The main menu system is the typical orange and black Sony variety which superimposes itself onto the screen so you can still see your subject in the background while you make adjustments. This is particularly useful for modes such as white balance which can drastically alter your picture if you're not careful. The camera features an intelligent auto mode as well as program, the latter allowing more control over the picture taking process.
Technophobes will be pleased as punch to know that the J10 sports an easy mode which removes all information and options from the menu aside from resolution. Even then it only asks if you want the pictures big or small so you're not bogged down by trying to calculate the multiples of screen size. For those of you new to photography or have been out of the loop, the intelligent auto system is a clever program that analyses the frame and sets the camera up to take the best picture according to the information that it collected. So if you have an insect in the frame, the camera will see you're focusing closely to something and will automatically switch itself into macro mode.
Because the Sony Cyber-shot DSC-J10 is designed more towards the point and shoot user, it's a bit low on features. We've tested cameras around the same price that are bristling with features in comparison. However, one cool feature that Sony have developed is the Sweep Panorama and they've fitted it to the J10. It works by taking a rapid succession of pictures while you sweep the camera around in an arc. The camera then stitches all the pictures together for you so to get a good panoramic not only do you not have to stitch anything together in an editing software but you also don't have to align the pictures as you take them which is usually the case.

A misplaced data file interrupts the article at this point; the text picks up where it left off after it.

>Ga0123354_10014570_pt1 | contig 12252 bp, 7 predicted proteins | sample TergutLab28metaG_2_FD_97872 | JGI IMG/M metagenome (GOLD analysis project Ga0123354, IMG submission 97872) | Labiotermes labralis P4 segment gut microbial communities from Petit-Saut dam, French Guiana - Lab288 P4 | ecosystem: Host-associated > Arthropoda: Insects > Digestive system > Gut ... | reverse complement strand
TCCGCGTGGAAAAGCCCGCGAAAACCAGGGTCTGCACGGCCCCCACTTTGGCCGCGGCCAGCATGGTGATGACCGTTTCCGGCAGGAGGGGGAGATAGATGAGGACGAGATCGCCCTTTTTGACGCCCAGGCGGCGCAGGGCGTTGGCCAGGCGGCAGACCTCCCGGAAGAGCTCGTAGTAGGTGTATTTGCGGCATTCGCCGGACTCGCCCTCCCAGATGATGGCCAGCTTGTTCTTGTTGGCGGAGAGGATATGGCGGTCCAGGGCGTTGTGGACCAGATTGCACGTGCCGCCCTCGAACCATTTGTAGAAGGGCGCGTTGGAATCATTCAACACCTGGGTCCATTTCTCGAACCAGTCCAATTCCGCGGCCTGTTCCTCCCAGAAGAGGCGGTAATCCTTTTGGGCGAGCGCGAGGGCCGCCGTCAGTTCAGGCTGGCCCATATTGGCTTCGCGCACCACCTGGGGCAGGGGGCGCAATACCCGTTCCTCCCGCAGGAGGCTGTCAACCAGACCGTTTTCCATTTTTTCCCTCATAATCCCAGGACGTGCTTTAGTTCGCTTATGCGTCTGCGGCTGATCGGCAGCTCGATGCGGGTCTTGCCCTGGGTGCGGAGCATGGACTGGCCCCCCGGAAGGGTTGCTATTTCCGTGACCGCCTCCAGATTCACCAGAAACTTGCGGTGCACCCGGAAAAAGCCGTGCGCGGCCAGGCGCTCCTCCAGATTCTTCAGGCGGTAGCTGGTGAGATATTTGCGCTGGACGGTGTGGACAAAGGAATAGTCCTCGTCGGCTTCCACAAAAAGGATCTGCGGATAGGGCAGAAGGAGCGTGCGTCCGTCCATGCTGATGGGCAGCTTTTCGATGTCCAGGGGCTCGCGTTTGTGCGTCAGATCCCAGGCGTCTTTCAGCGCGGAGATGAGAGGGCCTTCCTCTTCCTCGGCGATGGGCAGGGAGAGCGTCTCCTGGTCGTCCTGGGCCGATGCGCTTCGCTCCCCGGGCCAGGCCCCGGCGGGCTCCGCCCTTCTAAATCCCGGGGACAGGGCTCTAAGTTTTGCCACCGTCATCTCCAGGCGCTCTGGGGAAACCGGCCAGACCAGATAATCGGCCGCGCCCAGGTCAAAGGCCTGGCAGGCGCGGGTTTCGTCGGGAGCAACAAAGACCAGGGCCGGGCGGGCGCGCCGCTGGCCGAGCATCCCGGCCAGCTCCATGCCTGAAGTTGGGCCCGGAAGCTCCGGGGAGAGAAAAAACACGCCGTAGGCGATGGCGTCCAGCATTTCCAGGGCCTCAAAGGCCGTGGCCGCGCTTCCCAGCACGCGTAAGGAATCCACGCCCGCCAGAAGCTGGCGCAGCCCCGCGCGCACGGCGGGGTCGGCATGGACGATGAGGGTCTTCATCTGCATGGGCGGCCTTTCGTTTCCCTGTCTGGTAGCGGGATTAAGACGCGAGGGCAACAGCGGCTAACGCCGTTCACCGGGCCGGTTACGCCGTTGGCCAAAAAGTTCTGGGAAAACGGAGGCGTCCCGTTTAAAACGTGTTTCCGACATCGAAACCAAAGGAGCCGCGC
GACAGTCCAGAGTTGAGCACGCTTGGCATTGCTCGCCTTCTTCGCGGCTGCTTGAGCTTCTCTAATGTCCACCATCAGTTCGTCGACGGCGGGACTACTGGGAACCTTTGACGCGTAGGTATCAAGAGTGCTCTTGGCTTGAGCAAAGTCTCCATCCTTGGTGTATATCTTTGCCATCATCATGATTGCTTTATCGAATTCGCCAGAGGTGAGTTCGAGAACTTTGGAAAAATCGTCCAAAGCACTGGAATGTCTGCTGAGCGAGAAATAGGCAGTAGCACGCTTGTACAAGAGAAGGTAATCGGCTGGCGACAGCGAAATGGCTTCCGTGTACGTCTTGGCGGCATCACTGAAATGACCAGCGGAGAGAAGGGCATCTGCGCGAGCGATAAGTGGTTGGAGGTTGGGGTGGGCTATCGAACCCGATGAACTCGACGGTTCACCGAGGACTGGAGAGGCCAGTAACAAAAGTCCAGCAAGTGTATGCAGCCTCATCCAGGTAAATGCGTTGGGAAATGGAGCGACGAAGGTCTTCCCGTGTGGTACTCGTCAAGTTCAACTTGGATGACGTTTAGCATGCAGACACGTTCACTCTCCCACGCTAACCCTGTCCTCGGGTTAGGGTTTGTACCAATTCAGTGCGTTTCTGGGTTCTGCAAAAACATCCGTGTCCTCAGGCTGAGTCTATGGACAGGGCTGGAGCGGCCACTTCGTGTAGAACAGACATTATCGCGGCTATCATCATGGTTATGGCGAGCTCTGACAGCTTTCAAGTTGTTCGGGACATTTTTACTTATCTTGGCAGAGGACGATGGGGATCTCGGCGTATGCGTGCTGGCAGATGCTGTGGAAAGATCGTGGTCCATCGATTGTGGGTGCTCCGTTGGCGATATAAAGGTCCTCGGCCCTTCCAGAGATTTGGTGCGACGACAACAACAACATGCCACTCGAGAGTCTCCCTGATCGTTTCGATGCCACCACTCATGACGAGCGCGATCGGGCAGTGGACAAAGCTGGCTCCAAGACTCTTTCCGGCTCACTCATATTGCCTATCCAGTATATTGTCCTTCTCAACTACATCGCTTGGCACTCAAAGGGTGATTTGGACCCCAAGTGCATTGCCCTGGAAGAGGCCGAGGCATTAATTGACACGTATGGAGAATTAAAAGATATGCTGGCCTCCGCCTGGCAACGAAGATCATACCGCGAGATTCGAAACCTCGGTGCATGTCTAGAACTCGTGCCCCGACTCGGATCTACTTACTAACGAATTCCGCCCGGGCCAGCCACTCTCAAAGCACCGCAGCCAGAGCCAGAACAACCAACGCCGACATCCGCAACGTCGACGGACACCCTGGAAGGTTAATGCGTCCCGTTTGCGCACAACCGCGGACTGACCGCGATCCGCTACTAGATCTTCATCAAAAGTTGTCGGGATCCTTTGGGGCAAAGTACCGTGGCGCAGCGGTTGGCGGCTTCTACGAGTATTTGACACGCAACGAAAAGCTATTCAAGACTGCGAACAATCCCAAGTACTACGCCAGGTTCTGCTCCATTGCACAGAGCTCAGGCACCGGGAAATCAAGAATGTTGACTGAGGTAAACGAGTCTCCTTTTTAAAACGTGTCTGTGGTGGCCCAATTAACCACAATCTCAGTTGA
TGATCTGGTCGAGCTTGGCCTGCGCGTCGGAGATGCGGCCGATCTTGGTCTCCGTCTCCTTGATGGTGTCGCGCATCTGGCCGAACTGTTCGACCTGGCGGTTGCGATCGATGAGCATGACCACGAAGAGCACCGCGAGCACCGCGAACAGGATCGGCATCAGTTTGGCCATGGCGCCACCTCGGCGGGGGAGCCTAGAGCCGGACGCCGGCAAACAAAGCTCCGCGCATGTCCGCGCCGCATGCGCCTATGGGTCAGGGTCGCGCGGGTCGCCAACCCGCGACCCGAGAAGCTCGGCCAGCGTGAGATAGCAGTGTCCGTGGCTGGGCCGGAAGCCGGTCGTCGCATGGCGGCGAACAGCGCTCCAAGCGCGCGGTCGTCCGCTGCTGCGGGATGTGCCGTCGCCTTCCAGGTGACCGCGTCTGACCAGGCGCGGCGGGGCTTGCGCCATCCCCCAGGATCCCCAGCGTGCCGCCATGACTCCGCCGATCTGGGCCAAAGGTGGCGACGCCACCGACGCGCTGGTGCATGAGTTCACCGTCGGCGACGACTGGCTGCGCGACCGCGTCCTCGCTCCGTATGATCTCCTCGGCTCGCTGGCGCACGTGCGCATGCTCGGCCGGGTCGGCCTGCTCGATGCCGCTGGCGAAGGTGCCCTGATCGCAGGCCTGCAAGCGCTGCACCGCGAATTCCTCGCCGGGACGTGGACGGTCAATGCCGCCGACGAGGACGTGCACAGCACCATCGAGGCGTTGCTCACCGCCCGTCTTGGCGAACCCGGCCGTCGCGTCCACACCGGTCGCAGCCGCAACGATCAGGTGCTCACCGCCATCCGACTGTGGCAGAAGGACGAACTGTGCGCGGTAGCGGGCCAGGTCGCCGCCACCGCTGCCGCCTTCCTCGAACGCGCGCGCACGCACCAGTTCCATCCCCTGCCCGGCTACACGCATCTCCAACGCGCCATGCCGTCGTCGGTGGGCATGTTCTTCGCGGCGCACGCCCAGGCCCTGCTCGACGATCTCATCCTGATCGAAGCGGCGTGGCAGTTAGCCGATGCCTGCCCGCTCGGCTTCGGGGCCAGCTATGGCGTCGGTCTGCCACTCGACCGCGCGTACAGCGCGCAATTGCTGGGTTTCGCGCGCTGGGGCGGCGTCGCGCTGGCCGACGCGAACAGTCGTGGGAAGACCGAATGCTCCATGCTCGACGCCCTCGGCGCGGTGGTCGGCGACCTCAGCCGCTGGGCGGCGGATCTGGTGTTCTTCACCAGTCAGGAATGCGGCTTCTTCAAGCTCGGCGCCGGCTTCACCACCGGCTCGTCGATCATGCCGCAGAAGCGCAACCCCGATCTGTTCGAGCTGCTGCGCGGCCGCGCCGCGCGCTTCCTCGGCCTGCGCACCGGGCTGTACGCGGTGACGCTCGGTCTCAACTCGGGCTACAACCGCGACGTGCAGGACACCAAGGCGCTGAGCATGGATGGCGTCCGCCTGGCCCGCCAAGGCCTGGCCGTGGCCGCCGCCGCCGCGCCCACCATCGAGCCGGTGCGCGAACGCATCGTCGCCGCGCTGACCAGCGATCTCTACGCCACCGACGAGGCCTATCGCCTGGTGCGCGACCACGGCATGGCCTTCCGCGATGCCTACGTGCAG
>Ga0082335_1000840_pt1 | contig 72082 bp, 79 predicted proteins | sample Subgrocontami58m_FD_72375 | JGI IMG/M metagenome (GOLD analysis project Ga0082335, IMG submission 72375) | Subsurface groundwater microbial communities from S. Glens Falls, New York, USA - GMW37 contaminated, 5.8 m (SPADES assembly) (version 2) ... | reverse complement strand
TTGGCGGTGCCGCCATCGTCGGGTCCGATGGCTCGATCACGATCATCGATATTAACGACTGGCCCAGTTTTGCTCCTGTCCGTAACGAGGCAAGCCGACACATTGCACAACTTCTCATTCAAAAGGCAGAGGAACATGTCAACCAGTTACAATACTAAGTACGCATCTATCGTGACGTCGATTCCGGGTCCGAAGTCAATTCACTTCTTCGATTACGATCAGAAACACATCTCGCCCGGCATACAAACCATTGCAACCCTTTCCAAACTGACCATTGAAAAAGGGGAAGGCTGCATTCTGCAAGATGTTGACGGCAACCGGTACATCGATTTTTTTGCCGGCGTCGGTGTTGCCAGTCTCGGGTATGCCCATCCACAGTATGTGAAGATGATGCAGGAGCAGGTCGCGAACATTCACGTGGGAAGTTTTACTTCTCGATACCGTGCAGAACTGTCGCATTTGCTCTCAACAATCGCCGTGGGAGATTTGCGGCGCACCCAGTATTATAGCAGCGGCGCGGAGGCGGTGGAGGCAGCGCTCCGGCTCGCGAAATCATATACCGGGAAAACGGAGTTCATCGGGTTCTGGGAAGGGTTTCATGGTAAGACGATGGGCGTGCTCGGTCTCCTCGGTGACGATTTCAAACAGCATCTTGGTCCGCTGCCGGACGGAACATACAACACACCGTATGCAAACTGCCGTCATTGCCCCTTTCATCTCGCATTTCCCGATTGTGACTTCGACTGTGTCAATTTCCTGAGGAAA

Another good mode they've included is the smile shutter. It's quite commonly used by other manufacturers these days, but Sony developed the mode to advance their face detection systems. In smile shutter mode, the camera looks out for smiles in the faces that it's detected. Once it sees smiles, it automatically takes a picture without the need to press any buttons.
In the box, Sony have been quite generous. Even though the Sony Cyber-shot DSC-J10 has an internal battery and will charge from the computer, they've still included an external charger if, for example, you don't have a computer near you. It works using a simple figure 8 kettle lead that plugs into the charger unit. This has a USB port on the other side for direct plugging in from the camera or, if you prefer, you can plug in the included extension cable. On top of this, you also get a driver CD and an actual real life paper instruction manual - quite a rarity these days for compact cameras.
On the surface, we're extremely impressed with the Sony Cyber-shot DSC-J10. It's a very pretty camera to look at thanks to some interesting styling and is very useful for certain types of consumer. We can see travelling students going for something like this thanks to its easy upload system but we think that Sony have missed a trick because the camera could include automatic uploads to popular photo and social networking sites such as Facebook, YouTube and Flickr. The camera is easy to use and all the buttons are responsive enough even when flicking through the menu at speed. Unusually, we found that the left and right arrows weren't as fast as the up and down ones.
We're puzzled as to why the Sony Cyber-shot DSC-J10 is bereft of the fun features usually found on cameras at this price point. Maybe they needed the space for the 4Gb internal memory? Whatever the reason is, it looks like Sony have only a narrow market to sell this camera to. We can only really see holiday makers, gap year students, children and people who don't own a computer looking at a camera like this one.
16 megapixels is a lot to fit onto a tiny sensor so we're especially interested to take a look at the Sony Cyber-shot DSC-J10's image quality.